Tomorrow will be a big day, over Timber Gap and into Mineral King, where we will unwrap the van, change our clothes, and drive home.Already, the outside world and all I have to do is starting to weigh on me.



Sugar pine cones! They are soooo big!


Every creek has its own lush strip of jungle growing beside it.



As the trail wound through the folds of the mountainsides, we occasionally came across small stands of Sequoias. Even these skinny young ones towered above the pines.


Our concession to our loved ones was a Garmin In-Reach, just in case. B sent a prewritten message saying “We are stopping or starting. All is well. Sending love.” It was often difficult to get any reception at all. I had heard that holding the car remote next to one’s head intensifies the strength of the signal, so B tried it with the Garmin. It worked!

This camp area at the trail junction to Black Rock Pass, is very popular (though there are only 5 of us camped here tonight). The bear box is completely filled with someone’s gear and extra food, which is starting to rot and stink. Apparently, some guy came through with an 80-pound pack (that’s what we were told, anyway), and decided to unload stuff before trying to go over the pass. He isn’t coming back for it, as he’s doing the loop hike back out over Sawtooth Pass. What an idiot. They really should make people take a class before they are allowed to come out here and desecrate their surroundings. Am I being elitist? I don’t think so. I pity the poor ranger who has to come clean it all up and haul it out.

At 7:30, the bugs drove me into my tent. Always more buggy under the trees. Hopefully, I’ll have a good night’s sleep tonight. We visited for a long time this afternoon with a 21-year-old engineering and social justice student at Cal Poly, hiking by herself and a little lonesome for company, I think. Claire is smart, funny, and ready to engineer a new reality! It makes me hopeful for the future to meet people like her.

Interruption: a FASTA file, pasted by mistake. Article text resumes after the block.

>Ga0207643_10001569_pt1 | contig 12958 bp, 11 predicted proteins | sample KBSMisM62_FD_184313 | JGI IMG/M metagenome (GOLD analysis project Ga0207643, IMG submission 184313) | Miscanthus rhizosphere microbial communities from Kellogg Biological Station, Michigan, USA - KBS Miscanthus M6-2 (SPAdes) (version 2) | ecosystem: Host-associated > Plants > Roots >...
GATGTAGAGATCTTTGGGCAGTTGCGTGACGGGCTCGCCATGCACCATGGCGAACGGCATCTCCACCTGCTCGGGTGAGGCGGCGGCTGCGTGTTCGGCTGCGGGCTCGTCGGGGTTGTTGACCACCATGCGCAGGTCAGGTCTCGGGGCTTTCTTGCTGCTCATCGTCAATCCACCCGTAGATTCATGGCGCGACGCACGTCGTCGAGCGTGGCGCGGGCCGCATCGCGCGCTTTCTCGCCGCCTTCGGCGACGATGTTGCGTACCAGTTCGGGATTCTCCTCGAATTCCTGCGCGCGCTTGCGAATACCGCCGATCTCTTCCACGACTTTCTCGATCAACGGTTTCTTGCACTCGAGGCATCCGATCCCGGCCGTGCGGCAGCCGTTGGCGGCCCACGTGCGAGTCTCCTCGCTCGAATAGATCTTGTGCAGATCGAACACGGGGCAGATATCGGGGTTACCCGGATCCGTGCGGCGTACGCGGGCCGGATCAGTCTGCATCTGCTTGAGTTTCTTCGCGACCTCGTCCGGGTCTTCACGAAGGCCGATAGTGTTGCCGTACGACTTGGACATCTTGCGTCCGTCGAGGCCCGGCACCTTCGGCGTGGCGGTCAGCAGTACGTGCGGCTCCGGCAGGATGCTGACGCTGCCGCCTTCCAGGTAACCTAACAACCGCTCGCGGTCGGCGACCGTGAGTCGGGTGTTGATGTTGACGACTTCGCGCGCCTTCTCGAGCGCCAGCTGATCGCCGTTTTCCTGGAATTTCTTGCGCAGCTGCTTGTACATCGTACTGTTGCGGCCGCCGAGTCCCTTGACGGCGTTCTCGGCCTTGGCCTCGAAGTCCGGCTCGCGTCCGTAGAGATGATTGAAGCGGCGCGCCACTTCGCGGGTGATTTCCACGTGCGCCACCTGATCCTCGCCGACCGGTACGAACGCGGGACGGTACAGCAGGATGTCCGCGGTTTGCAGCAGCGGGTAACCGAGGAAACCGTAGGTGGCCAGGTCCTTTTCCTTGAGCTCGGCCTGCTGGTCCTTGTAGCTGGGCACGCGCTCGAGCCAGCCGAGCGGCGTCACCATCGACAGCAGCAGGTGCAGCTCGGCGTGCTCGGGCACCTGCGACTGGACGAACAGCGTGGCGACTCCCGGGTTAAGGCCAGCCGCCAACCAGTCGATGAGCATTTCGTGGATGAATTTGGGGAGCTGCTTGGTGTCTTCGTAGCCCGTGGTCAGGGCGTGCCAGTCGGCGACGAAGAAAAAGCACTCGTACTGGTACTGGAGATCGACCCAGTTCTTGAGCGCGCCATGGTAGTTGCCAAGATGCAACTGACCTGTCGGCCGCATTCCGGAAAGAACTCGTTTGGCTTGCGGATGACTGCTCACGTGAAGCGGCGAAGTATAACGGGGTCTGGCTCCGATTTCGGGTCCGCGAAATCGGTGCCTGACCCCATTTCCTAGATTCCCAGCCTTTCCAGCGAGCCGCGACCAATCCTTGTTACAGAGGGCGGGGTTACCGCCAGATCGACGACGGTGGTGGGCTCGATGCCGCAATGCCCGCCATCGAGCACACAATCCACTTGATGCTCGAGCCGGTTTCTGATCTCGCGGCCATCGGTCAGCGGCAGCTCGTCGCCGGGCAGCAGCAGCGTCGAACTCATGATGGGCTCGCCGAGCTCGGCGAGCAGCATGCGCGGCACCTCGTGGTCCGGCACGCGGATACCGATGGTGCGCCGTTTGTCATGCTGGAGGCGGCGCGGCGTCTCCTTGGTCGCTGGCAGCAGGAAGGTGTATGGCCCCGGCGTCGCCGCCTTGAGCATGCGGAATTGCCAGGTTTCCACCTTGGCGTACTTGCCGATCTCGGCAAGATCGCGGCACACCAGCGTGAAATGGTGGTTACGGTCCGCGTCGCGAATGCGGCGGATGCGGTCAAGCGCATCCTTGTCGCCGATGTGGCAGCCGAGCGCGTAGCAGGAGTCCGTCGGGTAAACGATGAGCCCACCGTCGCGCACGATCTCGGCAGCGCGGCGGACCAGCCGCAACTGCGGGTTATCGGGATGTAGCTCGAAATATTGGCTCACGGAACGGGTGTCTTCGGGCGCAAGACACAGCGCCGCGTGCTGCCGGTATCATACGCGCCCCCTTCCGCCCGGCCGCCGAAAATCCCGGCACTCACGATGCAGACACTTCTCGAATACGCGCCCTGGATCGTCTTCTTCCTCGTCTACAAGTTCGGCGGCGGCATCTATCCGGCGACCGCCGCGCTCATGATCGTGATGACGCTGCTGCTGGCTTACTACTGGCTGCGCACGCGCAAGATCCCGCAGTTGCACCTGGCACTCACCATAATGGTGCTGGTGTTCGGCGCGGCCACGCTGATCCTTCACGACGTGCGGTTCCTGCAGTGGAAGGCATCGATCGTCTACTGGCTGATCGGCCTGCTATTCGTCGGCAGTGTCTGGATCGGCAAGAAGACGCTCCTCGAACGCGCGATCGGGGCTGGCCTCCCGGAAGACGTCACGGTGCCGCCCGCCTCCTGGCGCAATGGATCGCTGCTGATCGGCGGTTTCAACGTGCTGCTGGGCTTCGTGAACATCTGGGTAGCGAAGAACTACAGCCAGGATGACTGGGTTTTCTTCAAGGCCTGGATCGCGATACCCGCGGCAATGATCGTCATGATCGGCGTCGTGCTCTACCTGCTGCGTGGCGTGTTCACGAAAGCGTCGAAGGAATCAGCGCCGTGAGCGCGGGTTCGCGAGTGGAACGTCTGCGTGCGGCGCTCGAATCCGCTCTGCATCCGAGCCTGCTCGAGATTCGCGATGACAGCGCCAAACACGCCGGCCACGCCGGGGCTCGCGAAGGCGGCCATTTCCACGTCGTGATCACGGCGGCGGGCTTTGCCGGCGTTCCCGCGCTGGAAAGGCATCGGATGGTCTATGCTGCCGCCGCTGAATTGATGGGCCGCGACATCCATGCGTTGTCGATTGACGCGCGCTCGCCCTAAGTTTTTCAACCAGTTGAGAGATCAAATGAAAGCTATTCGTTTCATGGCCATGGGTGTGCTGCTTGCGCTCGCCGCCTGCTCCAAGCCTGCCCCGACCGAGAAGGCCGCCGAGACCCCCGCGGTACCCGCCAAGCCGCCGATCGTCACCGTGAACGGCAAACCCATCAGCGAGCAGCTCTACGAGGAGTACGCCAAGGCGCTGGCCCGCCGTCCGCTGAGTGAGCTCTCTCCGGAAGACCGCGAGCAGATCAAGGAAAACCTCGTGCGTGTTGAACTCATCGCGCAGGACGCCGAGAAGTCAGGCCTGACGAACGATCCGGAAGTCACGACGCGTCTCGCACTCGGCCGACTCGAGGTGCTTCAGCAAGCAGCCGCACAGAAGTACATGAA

Our camp at the crossroads. Barbara said, “I don’t think I would design my living room with that giant log poking through the middle of it!”


Squeezing water, one of our ever-present chores of the trail.


The beautiful creek by our campsite. Perfect for rinsing off the sweat and dust of the trail.

9.2 miles today, 62 floors climbed. I’m tired and a little wrung out from the emotional hits of the day. There always comes a time, on these trips, when I feel stripped of my every-day defenses. I welcome it and dread it, both. Today was that day.


Day 6,The road more or less traveled


IMG_4722I slept really well! Woke up at about 4:30, and then slept again until 6:30. The day is clear and perfect. The sun hit our camp after a couple of hours. We have the morning to laze around, dry out our clothes, take a swim, and then hike down to Bearpaw Meadows. I am so sad to leave the high country, but the silver lining is being able to sleep again. I guess…IMG_4724

IMG_4728IMG_4735IMG_4727IMG_47297:00 pm

It’s been an eventful day. This morning, while entering the lake for a swim, Barbara slipped and fell. She caught herself with her left hand, which tweaked her wrist pretty badly. We had just enough first aid tape to tape the wrist, and she says it feels a lot better. So we got to use our first aid supplies! Two kinds of tape, and the little knife.